Death is rarely scary in games, mainly because it’s so common. As with anything else that we experience multiple times, death loses its impact. This is an obvious dilemma for horror games. Death is only scary when we don’t die. But when a horror game embraces this contradiction and helps the player stay alive for as long as possible, it becomes truly terrifying in a way that few games can manage.
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A couple weeks ago, Jorge and I embarked on a journey. With full wallets, empty bellies, and half-tucked shirts, we journeyed to Subway. Purchasing some food allowed us to stave off hunger and gain early access to Uncharted 3‘s multiplayer. I was particularly fond of the beta, so this was an opportunity to get another chance to check out the full mode as well as to test a relatively new means of promoting and marketing a game. Now that I’ve had the time to play the game a bit more and to reflect on the promotion itself, I feel like my opinion regarding fast food sums up the Uncharted 3 multiplayer early access experience. It was immediately satisfying, but I fear it’s ultimately unhealthy.
I only half watched Sony’s new “Michael” ad late one night (see below if you haven’t seen it yet), as I was fixing myself something to eat during a commercial break. I stopped, somewhat mesmerized by the array of video game characters that suddenly appeared as (more or less) live action characters on my television screen.
The sight of a “real” Solid Snake discussing war in a throaty whisper was what gave me pause. Then I was kind of charmed by a portal opening behind the flaming head of Sweetooth and catching a fleeting glimpse of Chell briefly flitting by. It was the Little Sister, peering at me through the crowd in that ever eerily distant way, that left me a little stunned.
I’m not sure exactly why. It was seeing that strange creature transported out of her home medium into the “real world” of the televisual that made me realize that “my characters” had somehow arrived in what I think of as the “real” mainstream media. You know, television, that thing that my mother and father watch, not video games—that space left for me (a late-thirtysomething in obvious arrested development) and the kids.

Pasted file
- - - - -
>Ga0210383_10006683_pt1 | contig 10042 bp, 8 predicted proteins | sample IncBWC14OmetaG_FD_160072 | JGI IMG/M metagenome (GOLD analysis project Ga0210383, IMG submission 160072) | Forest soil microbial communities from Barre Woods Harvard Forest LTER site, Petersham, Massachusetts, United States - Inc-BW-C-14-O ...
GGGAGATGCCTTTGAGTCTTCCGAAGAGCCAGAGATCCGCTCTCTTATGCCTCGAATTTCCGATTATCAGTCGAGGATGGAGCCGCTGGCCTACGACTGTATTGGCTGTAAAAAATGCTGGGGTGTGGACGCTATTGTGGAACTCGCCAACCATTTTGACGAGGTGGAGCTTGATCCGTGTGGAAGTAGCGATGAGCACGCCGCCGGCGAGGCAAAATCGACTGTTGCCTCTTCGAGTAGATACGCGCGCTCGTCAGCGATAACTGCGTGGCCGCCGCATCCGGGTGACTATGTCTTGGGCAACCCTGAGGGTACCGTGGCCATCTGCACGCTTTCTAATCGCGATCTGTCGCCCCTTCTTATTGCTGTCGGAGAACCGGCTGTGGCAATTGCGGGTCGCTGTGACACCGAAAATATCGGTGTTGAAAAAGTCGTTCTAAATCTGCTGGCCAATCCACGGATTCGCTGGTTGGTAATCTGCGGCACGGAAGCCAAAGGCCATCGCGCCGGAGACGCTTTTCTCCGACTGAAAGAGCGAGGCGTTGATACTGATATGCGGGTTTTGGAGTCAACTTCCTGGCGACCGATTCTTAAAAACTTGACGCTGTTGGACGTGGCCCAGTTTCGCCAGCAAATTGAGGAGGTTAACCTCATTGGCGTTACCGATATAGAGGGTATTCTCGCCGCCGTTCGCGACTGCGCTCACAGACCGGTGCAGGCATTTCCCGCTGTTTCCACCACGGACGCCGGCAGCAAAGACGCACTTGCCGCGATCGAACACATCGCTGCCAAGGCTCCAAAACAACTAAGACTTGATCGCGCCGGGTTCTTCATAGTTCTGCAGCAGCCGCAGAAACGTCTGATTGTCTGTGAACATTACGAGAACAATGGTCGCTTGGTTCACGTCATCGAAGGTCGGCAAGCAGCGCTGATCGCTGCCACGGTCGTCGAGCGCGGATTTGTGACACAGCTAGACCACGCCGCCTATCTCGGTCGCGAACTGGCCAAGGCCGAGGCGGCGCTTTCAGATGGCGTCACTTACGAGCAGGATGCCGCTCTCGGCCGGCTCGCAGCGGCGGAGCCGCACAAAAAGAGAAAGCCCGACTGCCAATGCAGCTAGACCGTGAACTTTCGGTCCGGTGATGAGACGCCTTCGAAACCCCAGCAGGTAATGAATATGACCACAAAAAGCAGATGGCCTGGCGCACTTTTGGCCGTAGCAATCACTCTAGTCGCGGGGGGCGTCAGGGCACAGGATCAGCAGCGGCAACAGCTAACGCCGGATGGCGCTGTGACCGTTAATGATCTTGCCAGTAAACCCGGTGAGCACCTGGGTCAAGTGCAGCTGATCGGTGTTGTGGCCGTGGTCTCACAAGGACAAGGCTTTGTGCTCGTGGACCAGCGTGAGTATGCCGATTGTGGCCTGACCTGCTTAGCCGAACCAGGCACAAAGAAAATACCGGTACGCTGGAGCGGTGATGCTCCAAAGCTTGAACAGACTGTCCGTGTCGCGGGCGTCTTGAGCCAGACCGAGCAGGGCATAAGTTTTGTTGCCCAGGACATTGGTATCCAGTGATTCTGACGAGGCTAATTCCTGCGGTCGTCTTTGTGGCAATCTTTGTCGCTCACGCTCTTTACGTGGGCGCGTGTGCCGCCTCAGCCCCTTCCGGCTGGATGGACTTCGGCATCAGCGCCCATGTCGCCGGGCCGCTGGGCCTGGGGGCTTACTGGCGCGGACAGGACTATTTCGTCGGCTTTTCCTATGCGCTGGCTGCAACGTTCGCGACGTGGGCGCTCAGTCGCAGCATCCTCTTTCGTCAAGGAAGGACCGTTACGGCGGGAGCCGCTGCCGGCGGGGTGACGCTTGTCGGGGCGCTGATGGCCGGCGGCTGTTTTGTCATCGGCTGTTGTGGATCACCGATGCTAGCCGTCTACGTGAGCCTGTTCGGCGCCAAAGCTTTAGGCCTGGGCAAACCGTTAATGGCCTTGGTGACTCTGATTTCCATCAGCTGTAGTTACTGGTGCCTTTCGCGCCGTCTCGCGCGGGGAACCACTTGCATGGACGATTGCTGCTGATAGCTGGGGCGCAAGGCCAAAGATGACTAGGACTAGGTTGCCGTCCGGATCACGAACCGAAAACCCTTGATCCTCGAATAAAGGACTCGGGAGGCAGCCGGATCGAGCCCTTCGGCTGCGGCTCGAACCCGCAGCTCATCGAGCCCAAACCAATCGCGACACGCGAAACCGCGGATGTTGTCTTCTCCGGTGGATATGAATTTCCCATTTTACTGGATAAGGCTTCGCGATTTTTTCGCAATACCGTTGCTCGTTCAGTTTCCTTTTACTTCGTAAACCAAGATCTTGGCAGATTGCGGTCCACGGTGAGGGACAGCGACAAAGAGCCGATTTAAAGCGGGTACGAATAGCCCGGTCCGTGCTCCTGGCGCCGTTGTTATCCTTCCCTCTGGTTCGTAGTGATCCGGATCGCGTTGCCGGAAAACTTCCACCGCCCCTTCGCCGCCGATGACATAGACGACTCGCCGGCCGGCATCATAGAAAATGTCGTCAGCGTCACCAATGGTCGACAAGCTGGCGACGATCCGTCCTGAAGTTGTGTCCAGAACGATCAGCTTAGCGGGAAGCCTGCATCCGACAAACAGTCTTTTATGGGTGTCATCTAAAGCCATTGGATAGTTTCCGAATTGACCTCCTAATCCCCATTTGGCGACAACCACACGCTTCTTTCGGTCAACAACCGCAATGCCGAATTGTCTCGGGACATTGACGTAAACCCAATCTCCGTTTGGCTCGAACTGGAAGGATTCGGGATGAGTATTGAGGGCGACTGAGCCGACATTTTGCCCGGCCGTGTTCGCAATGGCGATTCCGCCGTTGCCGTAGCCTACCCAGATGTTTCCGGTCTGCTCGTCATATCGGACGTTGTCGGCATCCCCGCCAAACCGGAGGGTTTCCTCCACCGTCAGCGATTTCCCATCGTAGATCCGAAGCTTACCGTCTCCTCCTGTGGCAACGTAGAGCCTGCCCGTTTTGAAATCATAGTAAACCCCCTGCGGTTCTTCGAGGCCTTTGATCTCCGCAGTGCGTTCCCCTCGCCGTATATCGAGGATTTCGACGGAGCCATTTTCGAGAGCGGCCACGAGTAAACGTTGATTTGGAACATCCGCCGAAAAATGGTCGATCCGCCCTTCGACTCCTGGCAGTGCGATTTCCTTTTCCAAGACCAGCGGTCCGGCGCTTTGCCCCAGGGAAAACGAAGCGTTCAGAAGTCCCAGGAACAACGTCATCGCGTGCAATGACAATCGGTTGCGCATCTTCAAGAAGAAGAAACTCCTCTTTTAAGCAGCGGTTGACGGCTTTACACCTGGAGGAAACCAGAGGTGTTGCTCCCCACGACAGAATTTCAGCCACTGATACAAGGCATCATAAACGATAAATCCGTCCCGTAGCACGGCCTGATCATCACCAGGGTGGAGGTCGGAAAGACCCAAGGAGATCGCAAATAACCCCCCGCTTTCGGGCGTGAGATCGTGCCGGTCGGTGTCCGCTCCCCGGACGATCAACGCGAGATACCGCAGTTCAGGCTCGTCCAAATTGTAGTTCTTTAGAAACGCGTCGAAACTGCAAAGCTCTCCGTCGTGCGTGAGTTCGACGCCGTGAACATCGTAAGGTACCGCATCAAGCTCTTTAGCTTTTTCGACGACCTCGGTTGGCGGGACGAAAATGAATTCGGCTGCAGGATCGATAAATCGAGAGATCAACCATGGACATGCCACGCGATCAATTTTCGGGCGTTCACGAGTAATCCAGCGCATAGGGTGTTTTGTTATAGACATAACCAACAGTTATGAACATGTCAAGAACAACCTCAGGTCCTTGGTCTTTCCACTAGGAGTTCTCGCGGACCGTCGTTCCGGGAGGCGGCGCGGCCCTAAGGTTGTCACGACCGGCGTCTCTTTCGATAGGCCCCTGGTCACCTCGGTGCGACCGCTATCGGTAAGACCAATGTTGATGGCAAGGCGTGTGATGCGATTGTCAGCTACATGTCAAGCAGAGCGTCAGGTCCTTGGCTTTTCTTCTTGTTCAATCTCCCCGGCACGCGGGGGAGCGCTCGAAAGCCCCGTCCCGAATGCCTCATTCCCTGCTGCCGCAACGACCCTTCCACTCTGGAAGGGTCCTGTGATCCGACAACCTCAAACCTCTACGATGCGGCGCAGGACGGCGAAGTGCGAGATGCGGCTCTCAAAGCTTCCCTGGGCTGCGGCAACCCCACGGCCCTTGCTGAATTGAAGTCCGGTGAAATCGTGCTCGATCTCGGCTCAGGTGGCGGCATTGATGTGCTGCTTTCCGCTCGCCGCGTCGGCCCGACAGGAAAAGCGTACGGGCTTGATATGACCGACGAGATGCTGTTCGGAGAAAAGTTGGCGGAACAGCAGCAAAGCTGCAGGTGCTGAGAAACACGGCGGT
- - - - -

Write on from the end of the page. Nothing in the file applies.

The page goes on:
These past two weeks, as part of one of my game studies classes, I’ve been engaged in taking a largely uninitiated party of undergraduates through the paces of a tabletop roleplay campaign. We had just come off a screening of Darkon and a series of readings on the Atari 2600 (including Adventure and the origins thereof) so we were all of a mindset to begin exploring actual game creation and interacting with real systems. Our professor, taking a philosophical approach to the subject that I wish more academics of new media would, divided the class into three groups: gamist, emphasizing combat systems; simulationist, emphasizing ambient world effects and modeling; and narrativist, emphasizing storytelling. I DMed for the last of these.
“But wait, Kris,” I hear you saying, “Aren’t you a ludologist?” I’m glad you asked, dear reader. I actually think of myself as a post-Aarsethian ergodic narrativist/aestheticist, but that is neither here nor there. The Great War of ludology versus narratology is an important conversation but a decidedly dead one, nor does it matter whether anyone won (arguably, the only winners were the ones who didn’t play). What does matter is that my professor suggested that narrativist tabletop roleplay was beset by cliche and was the structurally weakest of play types. That sounded like a thrown gauntlet to me.
High scores, achievements, leveling up. The system runs on points, measures us in points, validates us in points.
This week the Moving Pixels podcast considers the value of points. What points matter to us? Why do we want them? Why do they matter?
// Sound Affects
"Sharon Jones and Woodie Guthrie knew: great songs belong to everybody.READ the article